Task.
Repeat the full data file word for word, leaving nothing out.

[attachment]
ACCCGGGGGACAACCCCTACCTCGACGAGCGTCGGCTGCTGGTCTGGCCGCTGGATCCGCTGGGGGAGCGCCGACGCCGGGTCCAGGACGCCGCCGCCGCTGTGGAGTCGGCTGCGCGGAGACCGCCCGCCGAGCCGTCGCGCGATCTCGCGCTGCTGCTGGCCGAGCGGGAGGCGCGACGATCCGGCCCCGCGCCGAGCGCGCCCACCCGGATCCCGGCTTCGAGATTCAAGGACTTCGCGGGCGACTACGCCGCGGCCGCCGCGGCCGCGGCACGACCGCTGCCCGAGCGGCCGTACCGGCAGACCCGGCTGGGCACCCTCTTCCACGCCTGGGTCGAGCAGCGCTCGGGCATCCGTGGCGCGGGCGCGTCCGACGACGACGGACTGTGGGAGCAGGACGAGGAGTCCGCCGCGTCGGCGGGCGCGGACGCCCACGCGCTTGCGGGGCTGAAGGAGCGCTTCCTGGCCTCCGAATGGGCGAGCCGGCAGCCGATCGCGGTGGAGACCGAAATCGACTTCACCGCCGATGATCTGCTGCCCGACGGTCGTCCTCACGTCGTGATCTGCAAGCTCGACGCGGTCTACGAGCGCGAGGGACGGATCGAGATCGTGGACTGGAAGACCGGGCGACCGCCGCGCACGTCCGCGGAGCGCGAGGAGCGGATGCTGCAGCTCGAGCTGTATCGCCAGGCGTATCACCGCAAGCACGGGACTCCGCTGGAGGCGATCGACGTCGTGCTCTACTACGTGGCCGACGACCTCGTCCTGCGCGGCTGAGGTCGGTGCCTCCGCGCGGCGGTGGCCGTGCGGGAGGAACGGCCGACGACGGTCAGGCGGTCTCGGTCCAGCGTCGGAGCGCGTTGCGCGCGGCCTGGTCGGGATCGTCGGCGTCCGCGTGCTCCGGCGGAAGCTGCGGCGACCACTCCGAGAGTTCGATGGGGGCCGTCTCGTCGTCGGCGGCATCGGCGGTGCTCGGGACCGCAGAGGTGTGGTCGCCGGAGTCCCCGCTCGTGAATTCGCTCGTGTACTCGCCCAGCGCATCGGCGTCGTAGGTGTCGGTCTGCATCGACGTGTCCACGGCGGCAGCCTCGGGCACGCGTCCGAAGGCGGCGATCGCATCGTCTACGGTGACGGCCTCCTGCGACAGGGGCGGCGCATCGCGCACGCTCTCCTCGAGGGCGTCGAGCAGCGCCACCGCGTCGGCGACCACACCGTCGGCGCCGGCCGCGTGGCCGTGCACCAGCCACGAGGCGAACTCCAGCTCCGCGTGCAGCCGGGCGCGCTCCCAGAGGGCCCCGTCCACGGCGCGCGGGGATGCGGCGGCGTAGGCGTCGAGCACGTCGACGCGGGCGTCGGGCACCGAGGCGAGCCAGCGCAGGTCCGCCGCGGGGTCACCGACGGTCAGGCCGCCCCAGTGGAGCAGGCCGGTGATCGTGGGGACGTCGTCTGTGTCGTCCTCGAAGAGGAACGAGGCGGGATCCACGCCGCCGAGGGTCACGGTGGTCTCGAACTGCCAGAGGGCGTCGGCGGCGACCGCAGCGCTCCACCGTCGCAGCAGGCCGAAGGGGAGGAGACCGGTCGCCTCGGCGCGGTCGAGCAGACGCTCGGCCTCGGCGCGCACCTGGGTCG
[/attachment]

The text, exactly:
ACCCGGGGGACAACCCCTACCTCGACGAGCGTCGGCTGCTGGTCTGGCCGCTGGATCCGCTGGGGGAGCGCCGACGCCGGGTCCAGGACGCCGCCGCCGCTGTGGAGTCGGCTGCGCGGAGACCGCCCGCCGAGCCGTCGCGCGATCTCGCGCTGCTGCTGGCCGAGCGGGAGGCGCGACGATCCGGCCCCGCGCCGAGCGCGCCCACCCGGATCCCGGCTTCGAGATTCAAGGACTTCGCGGGCGACTACGCCGCGGCCGCCGCGGCCGCGGCACGACCGCTGCCCGAGCGGCCGTACCGGCAGACCCGGCTGGGCACCCTCTTCCACGCCTGGGTCGAGCAGCGCTCGGGCATCCGTGGCGCGGGCGCGTCCGACGACGACGGACTGTGGGAGCAGGACGAGGAGTCCGCCGCGTCGGCGGGCGCGGACGCCCACGCGCTTGCGGGGCTGAAGGAGCGCTTCCTGGCCTCCGAATGGGCGAGCCGGCAGCCGATCGCGGTGGAGACCGAAATCGACTTCACCGCCGATGATCTGCTGCCCGACGGTCGTCCTCACGTCGTGATCTGCAAGCTCGACGCGGTCTACGAGCGCGAGGGACGGATCGAGATCGTGGACTGGAAGACCGGGCGACCGCCGCGCACGTCCGCGGAGCGCGAGGAGCGGATGCTGCAGCTCGAGCTGTATCGCCAGGCGTATCACCGCAAGCACGGGACTCCGCTGGAGGCGATCGACGTCGTGCTCTACTACGTGGCCGACGACCTCGTCCTGCGCGGCTGAGGTCGGTGCCTCCGCGCGGCGGTGGCCGTGCGGGAGGAACGGCCGACGACGGTCAGGCGGTCTCGGTCCAGCGTCGGAGCGCGTTGCGCGCGGCCTGGTCGGGATCGTCGGCGTCCGCGTGCTCCGGCGGAAGCTGCGGCGACCACTCCGAGAGTTCGATGGGGGCCGTCTCGTCGTCGGCGGCATCGGCGGTGCTCGGGACCGCAGAGGTGTGGTCGCCGGAGTCCCCGCTCGTGAATTCGCTCGTGTACTCGCCCAGCGCATCGGCGTCGTAGGTGTCGGTCTGCATCGACGTGTCCACGGCGGCAGCCTCGGGCACGCGTCCGAAGGCGGCGATCGCATCGTCTACGGTGACGGCCTCCTGCGACAGGGGCGGCGCATCGCGCACGCTCTCCTCGAGGGCGTCGAGCAGCGCCACCGCGTCGGCGACCACACCGTCGGCGCCGGCCGCGTGGCCGTGCACCAGCCACGAGGCGAACTCCAGCTCCGCGTGCAGCCGGGCGCGCTCCCAGAGGGCCCCGTCCACGGCGCGCGGGGATGCGGCGGCGTAGGCGTCGAGCACGTCGACGCGGGCGTCGGGCACCGAGGCGAGCCAGCGCAGGTCCGCCGCGGGGTCACCGACGGTCAGGCCGCCCCAGTGGAGCAGGCCGGTGATCGTGGGGACGTCGTCTGTGTCGTCCTCGAAGAGGAACGAGGCGGGATCCACGCCGCCGAGGGTCACGGTGGTCTCGAACTGCCAGAGGGCGTCGGCGGCGACCGCAGCGCTCCACCGTCGCAGCAGGCCGAAGGGGAGGAGACCGGTCGCCTCGGCGCGGTCGAGCAGACGCTCGGCCTCGGCGCGCACCTGGGTCG